The crackdown also appeared to contradict the government’s earlier insistence that it had restored peace and security. The previous month Senior Vice Chairman of the Council of Ministers Tulsi Giri had explained that “February 1 had three objectives – tackling corruption,
settling terrorism and holding polls – to strengthen democracy.…Since the government has controlled corruption and broken the back of terrorism, it is preparing to accomplish the third objective”.1 The government may yet call a ceasefire or reach out to the Maoists for talks. Either option would undercut the peace agenda of the mainstream parties. But the anti-ceasefire constituency within the military and palace is strong, and the government has less room to offer substantive dialogue than during the failed negotiations of 2003. The Maoist leadership seems to have realised that no side in this conflict can win a simple military victory but the royal government has not: it acknowledges the need for a political solution but insists this can come only after the Maoists have been forcibly disarmed. The Royal
1 “No ceasefire, no reconciliation with seven parties: Dr Giri”, The Kathmandu Post, 21 December 2005.
Nepalese Army has said that it will provide the necessary security for the polls.2 It insists that it is a democratically controlled institution which does not take sides and is committed to protecting human rights.3 However, a leading role in forcing through the elections may draw it further into political controversy and invite claims that it is serving the palace rather than the people. Holding elections in the midst of revived conflict and in the absence of effective rule of law would be a mistake. The prospects for free and fair elections are limited not only by Maoist violence but by a compromised, palace leaning judiciary and Election Commission. The U.S. ambassador has warned the royal government that polls held without the participation of mainstream political parties would be a “hollow exercise …unlikely to have national and international legitimacy”4 and that “Nepalis and the international community alike worry that the King is less interested in conducting free and fair elections than in elections intentionally designed to validate his continued rule”.5 In any case, election of local representatives would do little to revive democratic institutions as long as all meaningful political decisions are made by the king and his small coterie of advisers.6 Pressing ahead with the election plans is exacerbating a situation where, in the words of the European Union, “political forces seem to be moving towards an ever more severe confrontation and polarisation thus increasing the risk of deepening the political crisis”.7 The EU also condemned the elections as “another step backwards for democracy”.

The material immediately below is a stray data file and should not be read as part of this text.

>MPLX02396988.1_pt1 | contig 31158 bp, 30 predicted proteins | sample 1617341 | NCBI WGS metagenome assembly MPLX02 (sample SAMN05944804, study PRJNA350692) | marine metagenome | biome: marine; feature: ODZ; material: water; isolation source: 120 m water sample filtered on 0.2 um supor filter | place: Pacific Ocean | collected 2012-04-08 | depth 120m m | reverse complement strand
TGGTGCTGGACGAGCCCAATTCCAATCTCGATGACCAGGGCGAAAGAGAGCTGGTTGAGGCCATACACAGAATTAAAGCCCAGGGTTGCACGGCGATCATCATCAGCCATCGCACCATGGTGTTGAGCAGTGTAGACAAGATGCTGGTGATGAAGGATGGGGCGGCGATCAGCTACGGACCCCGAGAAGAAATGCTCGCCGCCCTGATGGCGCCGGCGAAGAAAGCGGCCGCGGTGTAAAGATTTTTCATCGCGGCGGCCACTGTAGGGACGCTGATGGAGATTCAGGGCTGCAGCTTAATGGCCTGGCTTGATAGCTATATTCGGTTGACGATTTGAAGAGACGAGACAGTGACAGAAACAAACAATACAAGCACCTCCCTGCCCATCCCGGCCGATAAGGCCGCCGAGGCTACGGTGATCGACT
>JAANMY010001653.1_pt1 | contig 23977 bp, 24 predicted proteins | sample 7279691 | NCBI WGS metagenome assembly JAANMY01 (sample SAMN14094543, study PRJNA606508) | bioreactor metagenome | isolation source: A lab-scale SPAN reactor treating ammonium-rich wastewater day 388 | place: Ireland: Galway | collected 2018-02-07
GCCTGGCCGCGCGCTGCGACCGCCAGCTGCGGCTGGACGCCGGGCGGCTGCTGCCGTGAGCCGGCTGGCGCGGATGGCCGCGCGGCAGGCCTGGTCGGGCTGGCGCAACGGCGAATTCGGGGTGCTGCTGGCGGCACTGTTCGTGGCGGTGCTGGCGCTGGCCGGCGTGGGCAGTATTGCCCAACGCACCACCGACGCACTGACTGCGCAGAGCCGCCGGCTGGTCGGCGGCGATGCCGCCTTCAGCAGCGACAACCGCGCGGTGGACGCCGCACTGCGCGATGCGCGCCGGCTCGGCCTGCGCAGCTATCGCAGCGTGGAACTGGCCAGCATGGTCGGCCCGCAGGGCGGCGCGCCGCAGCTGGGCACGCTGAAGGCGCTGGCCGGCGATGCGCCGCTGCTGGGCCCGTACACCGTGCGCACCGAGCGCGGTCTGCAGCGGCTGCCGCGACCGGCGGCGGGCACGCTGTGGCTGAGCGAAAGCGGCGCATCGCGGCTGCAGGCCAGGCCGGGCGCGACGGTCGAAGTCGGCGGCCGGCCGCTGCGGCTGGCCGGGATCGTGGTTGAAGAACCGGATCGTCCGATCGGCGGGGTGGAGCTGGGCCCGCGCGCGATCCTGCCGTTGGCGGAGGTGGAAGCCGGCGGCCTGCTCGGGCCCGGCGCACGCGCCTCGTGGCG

Most of Nepal’s political spectrum, including monarchists, shares a similar analysis. Even Pashupati Rana, the leader of the major royalist party, has urged the king to call off
2 “RNA providing security for municipal polls”, nepalnews.com, 30 January 2006.
3 Crisis Group interview, senior army officers, Kathmandu, January 2006.
4 “Polls sans parties a hollow exercise: Moriarty”, Kantipur online, 27 October 2005.
5 “U.S. troubled by circumstances surrounding polls”, U.S. embassy press release, Kathmandu, 26 October 2005.
6 Why February 2006 local elections would be a mistake is discussed more extensively in Section IV below.
7 “EU Declaration on Recent Events in Nepal”, Vienna and Kathmandu, 27 January 2006.
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the polls, cautioning that there is no possibility of party/palace reconciliation in the near future and that, given the choice, Nepal’s people would probably now opt for a republic.8
8 “No possibility of reconciliation between king and parties:Rana”, nepalnews.com, 30 January 2006.
II. THE ROYAL OFFENSIVE
A. THE ROYAL CEO DOES WHAT HE HAS TO DO
The prospect of a vigorous leadership by a businesslike monarch was appealing to many in a country that has suffered from more than its fair share of ineffective governments. Since his first dismissal of a democratic government in October 2002, Gyanendra had repeatedly
promised a no-nonsense approach developed from his years of private sector experience. He robustly faced down international disapproval by insisting that “they will have to say what they have to say, and I will have to do what I have to do”.9 This appealed to those who felt that politicians had been too willing to bow to outside – especially Indian – pressure instead of standing up for Nepal’s national interest.